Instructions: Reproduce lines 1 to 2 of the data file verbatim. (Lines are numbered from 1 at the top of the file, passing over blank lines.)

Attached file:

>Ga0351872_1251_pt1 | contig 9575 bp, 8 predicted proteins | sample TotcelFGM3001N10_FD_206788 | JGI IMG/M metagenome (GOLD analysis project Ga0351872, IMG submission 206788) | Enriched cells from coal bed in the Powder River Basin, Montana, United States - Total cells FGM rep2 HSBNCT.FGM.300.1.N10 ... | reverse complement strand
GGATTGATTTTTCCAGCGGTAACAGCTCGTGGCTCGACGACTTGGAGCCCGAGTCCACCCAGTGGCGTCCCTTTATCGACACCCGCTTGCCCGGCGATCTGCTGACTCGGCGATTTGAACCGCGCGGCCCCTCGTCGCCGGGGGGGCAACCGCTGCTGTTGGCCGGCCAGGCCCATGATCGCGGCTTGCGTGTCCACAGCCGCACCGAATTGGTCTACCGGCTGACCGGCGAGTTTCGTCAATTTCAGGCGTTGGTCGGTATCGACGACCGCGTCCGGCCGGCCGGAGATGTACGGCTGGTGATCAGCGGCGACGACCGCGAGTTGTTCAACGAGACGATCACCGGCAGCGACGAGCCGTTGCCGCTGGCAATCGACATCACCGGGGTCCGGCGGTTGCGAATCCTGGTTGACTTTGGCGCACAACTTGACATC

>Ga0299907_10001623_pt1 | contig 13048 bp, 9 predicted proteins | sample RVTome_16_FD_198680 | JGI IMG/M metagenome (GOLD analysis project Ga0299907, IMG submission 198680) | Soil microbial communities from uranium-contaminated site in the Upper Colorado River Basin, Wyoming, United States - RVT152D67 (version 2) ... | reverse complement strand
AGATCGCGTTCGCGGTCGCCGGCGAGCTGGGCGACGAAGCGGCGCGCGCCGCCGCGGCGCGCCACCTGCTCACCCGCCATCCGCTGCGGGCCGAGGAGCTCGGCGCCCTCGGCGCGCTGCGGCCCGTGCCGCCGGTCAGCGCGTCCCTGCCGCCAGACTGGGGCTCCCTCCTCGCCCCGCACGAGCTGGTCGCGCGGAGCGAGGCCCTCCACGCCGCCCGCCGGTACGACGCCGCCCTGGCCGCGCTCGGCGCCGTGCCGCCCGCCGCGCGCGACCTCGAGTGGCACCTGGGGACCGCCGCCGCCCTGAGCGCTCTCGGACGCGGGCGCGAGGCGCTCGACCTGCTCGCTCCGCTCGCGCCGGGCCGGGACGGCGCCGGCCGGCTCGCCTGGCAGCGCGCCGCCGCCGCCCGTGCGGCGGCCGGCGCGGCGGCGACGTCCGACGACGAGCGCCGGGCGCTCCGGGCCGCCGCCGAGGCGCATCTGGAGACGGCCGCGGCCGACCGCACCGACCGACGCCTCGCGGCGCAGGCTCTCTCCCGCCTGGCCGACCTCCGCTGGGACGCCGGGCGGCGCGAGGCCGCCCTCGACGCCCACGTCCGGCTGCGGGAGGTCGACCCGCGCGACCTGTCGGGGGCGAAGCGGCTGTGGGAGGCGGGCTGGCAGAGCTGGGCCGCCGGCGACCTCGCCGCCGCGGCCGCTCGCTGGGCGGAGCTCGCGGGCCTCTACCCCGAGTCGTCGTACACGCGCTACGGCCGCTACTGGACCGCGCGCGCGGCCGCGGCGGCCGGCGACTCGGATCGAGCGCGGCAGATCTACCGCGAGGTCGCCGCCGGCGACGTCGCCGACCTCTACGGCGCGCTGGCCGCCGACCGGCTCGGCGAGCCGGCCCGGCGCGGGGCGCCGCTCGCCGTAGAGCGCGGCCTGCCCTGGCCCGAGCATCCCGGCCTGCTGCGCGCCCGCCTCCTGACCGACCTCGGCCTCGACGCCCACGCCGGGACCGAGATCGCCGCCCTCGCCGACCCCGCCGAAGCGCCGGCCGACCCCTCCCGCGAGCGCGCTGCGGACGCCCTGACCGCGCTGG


>Ga0351872_1251_pt1 | contig 9575 bp, 8 predicted proteins | sample TotcelFGM3001N10_FD_206788 | JGI IMG/M metagenome (GOLD analysis project Ga0351872, IMG submission 206788) | Enriched cells from coal bed in the Powder River Basin, Montana, United States - Total cells FGM rep2 HSBNCT.FGM.300.1.N10 ... | reverse complement strand
GGATTGATTTTTCCAGCGGTAACAGCTCGTGGCTCGACGACTTGGAGCCCGAGTCCACCCAGTGGCGTCCCTTTATCGACACCCGCTTGCCCGGCGATCTGCTGACTCGGCGATTTGAACCGCGCGGCCCCTCGTCGCCGGGGGGGCAACCGCTGCTGTTGGCCGGCCAGGCCCATGATCGCGGCTTGCGTGTCCACAGCCGCACCGAATTGGTCTACCGGCTGACCGGCGAGTTTCGTCAATTTCAGGCGTTGGTCGGTATCGACGACCGCGTCCGGCCGGCCGGAGATGTACGGCTGGTGATCAGCGGCGACGACCGCGAGTTGTTCAACGAGACGATCACCGGCAGCGACGAGCCGTTGCCGCTGGCAATCGACATCACCGGGGTCCGGCGGTTGCGAATCCTGGTTGACTTTGGCGCACAACTTGACATC